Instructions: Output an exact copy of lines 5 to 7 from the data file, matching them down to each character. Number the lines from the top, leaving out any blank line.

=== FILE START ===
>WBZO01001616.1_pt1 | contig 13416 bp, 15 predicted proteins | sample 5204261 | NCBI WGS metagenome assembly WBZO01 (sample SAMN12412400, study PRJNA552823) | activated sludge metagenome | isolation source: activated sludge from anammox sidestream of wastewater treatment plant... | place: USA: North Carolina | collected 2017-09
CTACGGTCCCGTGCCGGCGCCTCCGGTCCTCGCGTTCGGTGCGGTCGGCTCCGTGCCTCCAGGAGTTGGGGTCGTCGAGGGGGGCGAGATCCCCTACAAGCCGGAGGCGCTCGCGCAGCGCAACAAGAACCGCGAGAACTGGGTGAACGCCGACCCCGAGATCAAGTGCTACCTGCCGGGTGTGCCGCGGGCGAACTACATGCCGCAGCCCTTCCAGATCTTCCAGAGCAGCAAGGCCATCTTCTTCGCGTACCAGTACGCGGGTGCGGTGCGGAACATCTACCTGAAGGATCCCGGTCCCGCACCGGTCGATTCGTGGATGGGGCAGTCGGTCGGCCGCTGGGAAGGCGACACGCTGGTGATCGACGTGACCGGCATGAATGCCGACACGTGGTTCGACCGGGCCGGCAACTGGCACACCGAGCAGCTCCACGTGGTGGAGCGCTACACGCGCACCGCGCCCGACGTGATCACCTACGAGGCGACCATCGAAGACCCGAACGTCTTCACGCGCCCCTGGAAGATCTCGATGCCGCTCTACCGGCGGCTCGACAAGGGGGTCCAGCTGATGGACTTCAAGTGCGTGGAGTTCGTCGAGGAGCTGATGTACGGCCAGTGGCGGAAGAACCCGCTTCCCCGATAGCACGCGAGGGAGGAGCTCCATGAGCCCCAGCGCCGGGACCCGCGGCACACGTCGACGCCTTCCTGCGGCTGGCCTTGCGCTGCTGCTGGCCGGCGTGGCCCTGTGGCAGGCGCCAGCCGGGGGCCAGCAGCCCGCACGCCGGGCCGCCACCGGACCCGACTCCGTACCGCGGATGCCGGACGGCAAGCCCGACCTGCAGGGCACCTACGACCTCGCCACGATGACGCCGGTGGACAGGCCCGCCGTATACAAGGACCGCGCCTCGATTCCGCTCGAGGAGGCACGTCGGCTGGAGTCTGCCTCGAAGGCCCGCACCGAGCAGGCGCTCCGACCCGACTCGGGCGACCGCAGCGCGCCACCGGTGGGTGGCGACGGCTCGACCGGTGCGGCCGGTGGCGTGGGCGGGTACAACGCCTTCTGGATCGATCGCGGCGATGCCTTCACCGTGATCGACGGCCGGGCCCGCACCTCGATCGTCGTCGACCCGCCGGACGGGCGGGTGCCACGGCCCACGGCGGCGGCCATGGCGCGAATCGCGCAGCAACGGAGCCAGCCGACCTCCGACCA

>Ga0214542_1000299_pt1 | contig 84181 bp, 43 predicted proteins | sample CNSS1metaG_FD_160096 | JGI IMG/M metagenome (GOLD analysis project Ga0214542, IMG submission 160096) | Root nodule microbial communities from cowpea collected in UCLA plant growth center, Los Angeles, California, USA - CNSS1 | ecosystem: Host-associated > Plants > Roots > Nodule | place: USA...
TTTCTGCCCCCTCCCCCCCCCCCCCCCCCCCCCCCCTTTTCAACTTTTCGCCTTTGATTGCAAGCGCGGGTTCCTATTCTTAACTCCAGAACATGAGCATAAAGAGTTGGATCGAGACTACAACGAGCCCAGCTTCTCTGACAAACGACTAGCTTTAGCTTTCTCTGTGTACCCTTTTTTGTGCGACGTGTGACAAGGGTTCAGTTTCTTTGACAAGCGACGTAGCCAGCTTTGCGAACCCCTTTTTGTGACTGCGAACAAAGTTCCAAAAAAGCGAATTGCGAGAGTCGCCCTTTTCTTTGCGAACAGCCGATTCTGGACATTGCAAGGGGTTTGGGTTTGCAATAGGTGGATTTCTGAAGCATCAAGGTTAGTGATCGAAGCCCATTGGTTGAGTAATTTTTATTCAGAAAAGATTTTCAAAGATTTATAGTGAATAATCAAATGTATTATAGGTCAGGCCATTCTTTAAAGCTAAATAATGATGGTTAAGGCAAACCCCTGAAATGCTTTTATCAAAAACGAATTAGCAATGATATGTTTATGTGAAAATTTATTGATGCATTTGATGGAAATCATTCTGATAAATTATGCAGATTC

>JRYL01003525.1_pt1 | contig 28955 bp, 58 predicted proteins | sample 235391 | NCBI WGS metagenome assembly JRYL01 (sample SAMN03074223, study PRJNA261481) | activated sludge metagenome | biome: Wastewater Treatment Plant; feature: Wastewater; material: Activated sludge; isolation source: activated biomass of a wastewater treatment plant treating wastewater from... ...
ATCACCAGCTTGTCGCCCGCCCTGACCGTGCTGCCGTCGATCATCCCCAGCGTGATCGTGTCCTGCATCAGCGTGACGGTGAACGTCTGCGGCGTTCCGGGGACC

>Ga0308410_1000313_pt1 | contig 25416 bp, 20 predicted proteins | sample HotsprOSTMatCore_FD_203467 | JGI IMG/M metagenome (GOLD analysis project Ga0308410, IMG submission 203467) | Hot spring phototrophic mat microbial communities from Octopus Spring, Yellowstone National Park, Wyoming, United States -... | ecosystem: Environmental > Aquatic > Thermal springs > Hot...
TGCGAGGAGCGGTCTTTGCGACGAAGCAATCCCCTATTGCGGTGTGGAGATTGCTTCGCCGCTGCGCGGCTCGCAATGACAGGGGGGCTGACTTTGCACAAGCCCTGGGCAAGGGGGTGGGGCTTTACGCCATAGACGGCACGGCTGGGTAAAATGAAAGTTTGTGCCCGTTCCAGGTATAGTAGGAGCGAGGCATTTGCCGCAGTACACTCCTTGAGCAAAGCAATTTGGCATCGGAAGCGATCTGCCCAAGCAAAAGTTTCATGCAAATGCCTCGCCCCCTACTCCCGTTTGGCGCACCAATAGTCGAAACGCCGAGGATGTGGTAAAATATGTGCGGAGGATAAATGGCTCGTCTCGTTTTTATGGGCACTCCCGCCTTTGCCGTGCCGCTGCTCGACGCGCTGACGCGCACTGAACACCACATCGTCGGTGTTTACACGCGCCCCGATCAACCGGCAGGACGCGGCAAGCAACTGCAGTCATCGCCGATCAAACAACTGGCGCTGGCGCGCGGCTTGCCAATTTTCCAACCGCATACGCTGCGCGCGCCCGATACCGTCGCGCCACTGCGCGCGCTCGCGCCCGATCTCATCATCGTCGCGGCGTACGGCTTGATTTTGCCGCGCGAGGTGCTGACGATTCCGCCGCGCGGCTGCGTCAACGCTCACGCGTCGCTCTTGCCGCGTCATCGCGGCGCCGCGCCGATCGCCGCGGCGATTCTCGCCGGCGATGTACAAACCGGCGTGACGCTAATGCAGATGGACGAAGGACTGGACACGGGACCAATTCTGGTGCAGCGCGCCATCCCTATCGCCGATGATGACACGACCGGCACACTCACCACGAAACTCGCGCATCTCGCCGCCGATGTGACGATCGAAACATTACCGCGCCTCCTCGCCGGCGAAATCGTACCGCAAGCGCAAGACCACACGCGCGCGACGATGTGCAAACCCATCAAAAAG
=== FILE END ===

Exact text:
>JRYL01003525.1_pt1 | contig 28955 bp, 58 predicted proteins | sample 235391 | NCBI WGS metagenome assembly JRYL01 (sample SAMN03074223, study PRJNA261481) | activated sludge metagenome | biome: Wastewater Treatment Plant; feature: Wastewater; material: Activated sludge; isolation source: activated biomass of a wastewater treatment plant treating wastewater from... ...
ATCACCAGCTTGTCGCCCGCCCTGACCGTGCTGCCGTCGATCATCCCCAGCGTGATCGTGTCCTGCATCAGCGTGACGGTGAACGTCTGCGGCGTTCCGGGGACC

>Ga0308410_1000313_pt1 | contig 25416 bp, 20 predicted proteins | sample HotsprOSTMatCore_FD_203467 | JGI IMG/M metagenome (GOLD analysis project Ga0308410, IMG submission 203467) | Hot spring phototrophic mat microbial communities from Octopus Spring, Yellowstone National Park, Wyoming, United States -... | ecosystem: Environmental > Aquatic > Thermal springs > Hot...